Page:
Is peace worth dying or suffering for? What do we know about what has been written?

What is the meaning of “peace”? It seems there are at least two concepts: a) peace as freedom from disturbance (synonyms would be tranquility, calm, quiet, silence, inner peace, freedom from fear, and balance), or b) peace as the absence of war (synonyms would be law and order, harmony, accord, amity, nonaggression, nonviolence, and the absence of conflict). Both are desirable, but what is “risk”? Again, there are different types: a) risks to property, investments, or wealth, b) risks of personal reputation, goodwill, happiness, or tranquility, or c) risk of one’s own life or personal safety or that of a loved one.

My professional career area involved safety and risk analysis.  I routinely looked at risks associated with nuclear power, chemical spills, pollution, storage of liquid natural gas, bridge failures, hurricanes, and tornadoes. Often it was useful to compare the risks of these issues to everyday risks that most people don’t even think about but are often far more likely to occur.   Most people tend to fixate about risks that are extremely unlikely to happen, while voluntarily subjecting themselves to situations far more dangerous.

Let’s consider how much risk we are willing to take for the concept of world peace? First consider the ultimate penalty of risk, just how frequently do people die per 100,000 population due to activities in which they often voluntarily participate:[1], [2]

  • Base Jumping      1,700
  • Grand Prix Racing      1,000
  • Hang Gliding          179
  • Riding in a car          150
  • Motorbike Racing          100
  • Childbirth            24
  • Riding in a motor vehicle         16.3
  • Canoeing          10
  • Scuba diving          3
  • American football          2
  • Sky Diving          1
  • Bungee Jumping 2
  • Skiing 08
  • War (per conflict, 2000)*         5

On the other hand, the existence of peace is more than the absence of death or actual war. A dictatorship can impose a strict regime in which there is no overt conflict, but life is miserable.   Since 2007 the Institute for Economics and Peace headquartered in Sydney, Australia has published a Global Peace Index (GPI) that measures the relative position of a nations’ Peacefulness.   The GPI examines some 23 measures of peace, but 17 measures examine indications of internal peace and level of militarization and not conflict deaths within or outside the nation’s boundaries.[1], [2]   Sadly, the United States ranks 121st out of 163 nations ranked with only a “medium” level state of peace.[3]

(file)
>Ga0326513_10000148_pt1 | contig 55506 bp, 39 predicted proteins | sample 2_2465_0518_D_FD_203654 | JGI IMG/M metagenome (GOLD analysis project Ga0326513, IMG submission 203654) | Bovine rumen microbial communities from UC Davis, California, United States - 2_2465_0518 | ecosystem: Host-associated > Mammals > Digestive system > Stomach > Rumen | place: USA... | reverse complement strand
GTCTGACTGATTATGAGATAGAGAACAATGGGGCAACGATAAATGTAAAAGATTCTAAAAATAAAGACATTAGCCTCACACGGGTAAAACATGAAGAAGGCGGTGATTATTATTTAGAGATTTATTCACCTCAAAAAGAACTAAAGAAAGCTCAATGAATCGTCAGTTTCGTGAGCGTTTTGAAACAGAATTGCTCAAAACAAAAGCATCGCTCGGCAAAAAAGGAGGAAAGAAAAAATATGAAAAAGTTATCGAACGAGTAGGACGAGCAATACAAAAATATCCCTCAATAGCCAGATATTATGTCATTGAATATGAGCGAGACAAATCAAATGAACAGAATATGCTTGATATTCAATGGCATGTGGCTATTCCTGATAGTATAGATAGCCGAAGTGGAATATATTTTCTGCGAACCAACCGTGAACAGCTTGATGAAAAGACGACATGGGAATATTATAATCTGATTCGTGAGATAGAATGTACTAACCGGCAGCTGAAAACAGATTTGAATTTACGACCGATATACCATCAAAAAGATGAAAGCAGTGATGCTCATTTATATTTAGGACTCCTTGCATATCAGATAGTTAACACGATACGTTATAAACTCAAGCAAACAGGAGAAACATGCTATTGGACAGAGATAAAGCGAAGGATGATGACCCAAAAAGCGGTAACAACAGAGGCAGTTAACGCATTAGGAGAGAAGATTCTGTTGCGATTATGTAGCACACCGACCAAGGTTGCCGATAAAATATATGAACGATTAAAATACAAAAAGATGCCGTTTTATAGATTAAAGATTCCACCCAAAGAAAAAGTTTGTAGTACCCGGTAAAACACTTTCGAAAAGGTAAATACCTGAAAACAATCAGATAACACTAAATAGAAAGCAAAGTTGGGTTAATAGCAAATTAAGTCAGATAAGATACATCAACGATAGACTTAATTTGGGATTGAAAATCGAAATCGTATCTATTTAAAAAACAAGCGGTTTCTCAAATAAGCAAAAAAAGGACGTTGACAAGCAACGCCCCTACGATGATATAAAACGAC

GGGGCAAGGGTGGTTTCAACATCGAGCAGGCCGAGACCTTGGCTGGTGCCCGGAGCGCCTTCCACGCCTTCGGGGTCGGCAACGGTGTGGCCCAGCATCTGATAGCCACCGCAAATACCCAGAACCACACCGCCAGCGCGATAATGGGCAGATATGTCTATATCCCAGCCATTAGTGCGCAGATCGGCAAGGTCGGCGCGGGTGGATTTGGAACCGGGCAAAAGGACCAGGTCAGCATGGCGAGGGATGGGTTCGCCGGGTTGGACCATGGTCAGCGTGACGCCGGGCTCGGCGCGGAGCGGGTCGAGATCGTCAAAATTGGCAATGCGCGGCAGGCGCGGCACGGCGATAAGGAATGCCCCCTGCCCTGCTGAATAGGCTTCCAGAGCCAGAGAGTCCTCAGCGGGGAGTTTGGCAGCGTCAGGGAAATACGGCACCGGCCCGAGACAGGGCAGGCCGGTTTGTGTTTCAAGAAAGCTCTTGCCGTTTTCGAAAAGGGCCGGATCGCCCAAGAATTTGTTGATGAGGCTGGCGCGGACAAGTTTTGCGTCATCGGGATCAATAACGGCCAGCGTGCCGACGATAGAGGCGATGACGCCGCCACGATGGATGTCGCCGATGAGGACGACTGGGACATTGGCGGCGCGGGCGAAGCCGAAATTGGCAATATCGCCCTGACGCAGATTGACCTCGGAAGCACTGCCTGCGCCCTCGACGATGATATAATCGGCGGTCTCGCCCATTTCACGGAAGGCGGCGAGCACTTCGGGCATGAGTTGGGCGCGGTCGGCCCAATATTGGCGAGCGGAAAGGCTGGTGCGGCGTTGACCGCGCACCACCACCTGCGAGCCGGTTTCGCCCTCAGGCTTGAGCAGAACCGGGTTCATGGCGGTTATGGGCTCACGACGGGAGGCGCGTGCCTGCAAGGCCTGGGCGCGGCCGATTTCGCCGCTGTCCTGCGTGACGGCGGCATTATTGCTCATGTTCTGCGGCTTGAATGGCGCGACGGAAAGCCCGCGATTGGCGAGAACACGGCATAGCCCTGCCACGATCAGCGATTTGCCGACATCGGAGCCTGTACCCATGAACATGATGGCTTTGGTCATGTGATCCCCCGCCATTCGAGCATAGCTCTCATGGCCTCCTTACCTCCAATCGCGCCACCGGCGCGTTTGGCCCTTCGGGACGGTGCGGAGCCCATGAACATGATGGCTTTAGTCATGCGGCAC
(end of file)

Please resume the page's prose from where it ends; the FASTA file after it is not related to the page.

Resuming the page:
Who then are the peace activists and martyrs prepared to risk speaking out for peace?[1] These individuals proactively have advocated diplomatic and non-military resolution of conflict through nonviolent means and methods. Although many have not suffered physically for their views, others have been humiliated, incarcerated, tortured, and died for their beliefs. Consider the following sample of peace martyrs:

  • 399     BC Socrates, the “gadfly of Athens”, died for persistent criticism and fact checking of the Athenian establishment,
  • 1865   Abraham Lincoln died for opposing racism,
  • 1943   Hans and Sophie Scholl died for opposing Nazism,
  • 1948   Mahatma Gandhi died for trying to spread communal harmony,
  • 1963   Medgar Evers died for leadership in the Civil Rights Movement,
  • 1968   Martin Luther King died for advocating nonviolence and peace among men,
  • 2008   Obora Toshiyuki, Onishi Nobuhrio and Takada Sachimi were jailed for advocating the continuation of the Japanese pacifist constitution written in 1947.

Given the example of these heroic peace martyrs, why are we so often reluctant to stand up for principles of peace?[1] Other than the obvious fear of pain and death, perhaps it is because,

  • We over-estimate the probability of something going wrong,
  • We exaggerate the consequences of what might happen if it does go wrong,
  • We under estimate our ability to handle the consequences of risk, and
  • We discount or deny the cost of inaction and sticking with the status quo.

But perhaps the biggest risk in life is not taking one. Taking risks can be beneficial, and we can expect:

  • To learn and grow from risks,
  • To overcome our fear of failure,
  • To create a worthy heritage for others,
  • To be an example to others, and
  • In the end, No Regrets.

When the “roll is called up yonder”, who would you rather stand beside? The peace activists and peace martyrs noted above or dictators like Adolph Hitler, Joseph Stalin, Benito Mussolini, Mao Zedong, Robert Mugabe, Saddam Hussein, Poi Pot, Bashar al-Assad, Idi Amin, Kim Il-sung, Francisco Franco, etc. who destroyed peace.

[1] https://www.forbes.com/sites/margiewarrell/2013/06/18/take-a-risk-the-odds-are-better-than-you-think/#477be3fc45c2

[1] https://en.wikipedia.org/wiki/List_of_peace_activists

[1] https://en.wikipedia.org/wiki/Global_Peace_Index

[2] http://visionofhumanity.org/app/uploads/2018/06/Global-Peace-Index-2018-2.pdf

[3] The US GPI score at 2.3 out of 5.0 ranks just above those in the “low” level state of peace, i.e. above Myanmar but below Armenia. Very low peacefulness is found in Russia (154) scores 3.16, North Korea (150) scores 2.95, and China (112) scores 2.243.   Iceland, New Zealand, and Austria (1, 2, and 3) score 1.096, 1.192, and 1.274, respectively.

[1] https://www.tetongravity.com/story/news/your-chances-of-dying-ranked-by-sport-and-activity

[2] https://www.cdc.gov/nchs/data/nvsr/nvsr64/nvsr64_02.pdf

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